The Effectiveness of 3D Virtual Environments in the Real World
What we see our avatars doing inside 3D worlds affects what we do in the real world. That’s what the research shows and that’s what my personal experience and observations suggest. It’s also one of the reasons my partner and I have made training in 3D an important component of our blended learning offerings. So what is this research, you may wonder? Here’s a little information about a few research projects conducted in the past few years.
Research at Stanford University’s Virtual Human Interaction Lab1 found that when people entered a virtual world in which their avatar was active (running, playing soccer, etc.), they were much more likely to be physically active in their real lives, that day or the next, than people who found their avatars hanging out and/or lounging around. As someone who spends way too much time sitting in front of my computer, I wage regular battles between the dueling thoughts, “Yes, I’ll feel better after I’ve gone to the gym,” vs. “But I’m too tired now. I’ll just kick back and relax.” Anything that tilts the balance towards going to the gym is a hit with me.
There have also been several research projects on the effectiveness of 3D virtual environments for health and weight loss programs. The results show that 3D education and experiences are valuable tools for mastering the behavior (and thinking) changes that are the foundation of weight loss. One project, conducted by Club One at their virtual site in Second Life (Club One Island)2 found the virtual participants actually lost more weight than those participating in their real-world weight-loss programs: In the 12-week programs, an average of 8.08 lbs. was lost by the virtual world participants, compared with 5.98 lbs. lost by those enrolled in the real-world program.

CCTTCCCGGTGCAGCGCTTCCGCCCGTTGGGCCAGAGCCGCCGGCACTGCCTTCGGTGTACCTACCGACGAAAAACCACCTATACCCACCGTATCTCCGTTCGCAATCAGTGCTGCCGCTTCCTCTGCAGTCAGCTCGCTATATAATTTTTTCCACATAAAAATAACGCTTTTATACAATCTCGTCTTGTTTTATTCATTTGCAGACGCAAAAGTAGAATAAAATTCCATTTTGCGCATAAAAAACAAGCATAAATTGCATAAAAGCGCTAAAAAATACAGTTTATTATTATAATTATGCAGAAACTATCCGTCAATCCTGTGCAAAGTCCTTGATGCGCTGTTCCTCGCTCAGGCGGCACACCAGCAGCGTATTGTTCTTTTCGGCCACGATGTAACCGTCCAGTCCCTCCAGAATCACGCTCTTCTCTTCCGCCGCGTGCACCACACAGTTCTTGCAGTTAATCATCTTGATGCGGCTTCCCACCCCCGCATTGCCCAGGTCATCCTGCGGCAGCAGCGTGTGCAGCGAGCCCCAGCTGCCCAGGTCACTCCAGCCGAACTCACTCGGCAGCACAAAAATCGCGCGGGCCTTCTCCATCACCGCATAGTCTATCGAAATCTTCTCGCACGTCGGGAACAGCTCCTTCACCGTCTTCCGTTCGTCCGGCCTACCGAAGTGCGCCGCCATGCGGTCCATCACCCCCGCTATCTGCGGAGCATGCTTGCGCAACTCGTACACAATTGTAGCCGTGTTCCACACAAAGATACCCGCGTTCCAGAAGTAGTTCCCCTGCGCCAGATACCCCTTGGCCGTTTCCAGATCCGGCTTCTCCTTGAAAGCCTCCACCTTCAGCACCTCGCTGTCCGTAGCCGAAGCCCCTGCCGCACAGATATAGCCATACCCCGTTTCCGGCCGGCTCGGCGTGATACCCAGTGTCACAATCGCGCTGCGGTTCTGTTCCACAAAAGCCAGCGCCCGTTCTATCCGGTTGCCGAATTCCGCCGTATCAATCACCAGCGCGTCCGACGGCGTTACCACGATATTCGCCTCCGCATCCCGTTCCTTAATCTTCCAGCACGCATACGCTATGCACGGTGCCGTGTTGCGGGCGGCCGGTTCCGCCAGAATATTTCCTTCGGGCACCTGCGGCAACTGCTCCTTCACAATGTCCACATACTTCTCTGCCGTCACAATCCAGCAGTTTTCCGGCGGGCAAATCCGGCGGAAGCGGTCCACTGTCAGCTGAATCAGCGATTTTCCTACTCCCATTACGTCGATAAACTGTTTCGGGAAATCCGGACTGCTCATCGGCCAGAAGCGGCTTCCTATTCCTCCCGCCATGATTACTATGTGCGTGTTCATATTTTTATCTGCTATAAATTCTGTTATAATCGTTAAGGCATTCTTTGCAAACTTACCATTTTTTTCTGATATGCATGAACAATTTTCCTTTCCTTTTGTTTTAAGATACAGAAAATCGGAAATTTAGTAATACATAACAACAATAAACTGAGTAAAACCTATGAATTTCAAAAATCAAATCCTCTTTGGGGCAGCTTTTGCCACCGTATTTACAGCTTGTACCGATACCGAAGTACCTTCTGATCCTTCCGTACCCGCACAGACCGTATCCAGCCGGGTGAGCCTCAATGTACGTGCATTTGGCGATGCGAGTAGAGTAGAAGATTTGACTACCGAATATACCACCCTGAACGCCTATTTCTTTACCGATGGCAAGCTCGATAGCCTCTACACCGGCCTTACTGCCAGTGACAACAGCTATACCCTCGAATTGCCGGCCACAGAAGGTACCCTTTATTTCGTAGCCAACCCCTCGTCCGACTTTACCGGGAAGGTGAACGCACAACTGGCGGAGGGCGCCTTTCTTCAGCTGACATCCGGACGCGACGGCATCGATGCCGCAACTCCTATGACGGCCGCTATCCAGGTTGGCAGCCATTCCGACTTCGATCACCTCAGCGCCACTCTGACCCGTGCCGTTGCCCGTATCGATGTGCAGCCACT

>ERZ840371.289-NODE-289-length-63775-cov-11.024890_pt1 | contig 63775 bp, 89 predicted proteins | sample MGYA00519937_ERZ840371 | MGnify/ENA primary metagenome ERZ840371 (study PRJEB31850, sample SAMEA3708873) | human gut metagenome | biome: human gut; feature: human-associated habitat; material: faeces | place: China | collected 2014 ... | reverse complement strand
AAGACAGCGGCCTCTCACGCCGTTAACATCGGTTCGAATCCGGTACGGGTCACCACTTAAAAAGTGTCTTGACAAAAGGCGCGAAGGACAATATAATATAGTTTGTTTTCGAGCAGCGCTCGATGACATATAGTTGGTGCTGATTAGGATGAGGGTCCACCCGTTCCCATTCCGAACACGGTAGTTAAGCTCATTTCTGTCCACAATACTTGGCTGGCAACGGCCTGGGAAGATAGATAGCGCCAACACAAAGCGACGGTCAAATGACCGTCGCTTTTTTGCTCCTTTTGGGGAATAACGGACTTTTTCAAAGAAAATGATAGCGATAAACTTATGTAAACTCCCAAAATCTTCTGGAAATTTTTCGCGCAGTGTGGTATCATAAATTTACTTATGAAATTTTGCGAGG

University of Houston researchers also found Second Life a valuable asset in the effort to control obesity3. The outcomes of their International Health Challenge “a multicultural obesity prevention project conducted entirely in Second Life,” was a success for participants and offered the added bonus of being accessible to people from a wide range of income levels, backgrounds and locations.
For me, some anecdotal evidence is just as convincing as quantitative research: A friend who is working to lose weight realized she’d started taking breaks to eat all her meals, instead of her normal habit of working through lunch. She was taking a few minutes to relax and pay attention to what she was eating, and had happily noted that she was eating more slowly, and enjoying her food more as she ate less of it. Wondering how this serendipitous change had come about, she traced it back to experiences while touring Club One Island. The impact of some of their vivid information and experiential learning activities had affected her behavior, even though she’d made no conscious decision to change what she was doing. What she had done was set the goal to lose weight. Her mind, with the benefits of 3D experiential learning, did the rest.
To experience a 3D environment, contact us at firstname.lastname@example.org or 415-400-4380 to arrange a guided tour/orientation.
For more information on research regarding virtual environments and real life, please use the links below:
1Virtual Human Interaction Lab: http://vhil.stanford.edu/news/
2Club One Island: http://cluboneisland.com/what-is-club-one-island/research
3Journal of Virtual Worlds Research, V3, #3, “Developing an Obesity Intervention Program in Networked Virtual Environments”: http://jvwresearch.org/
For information on an even more serious use of virtual worlds, see KTCS 9, Training PTSD: http://video.kcts9.org/video/2066278511/?starttime=60840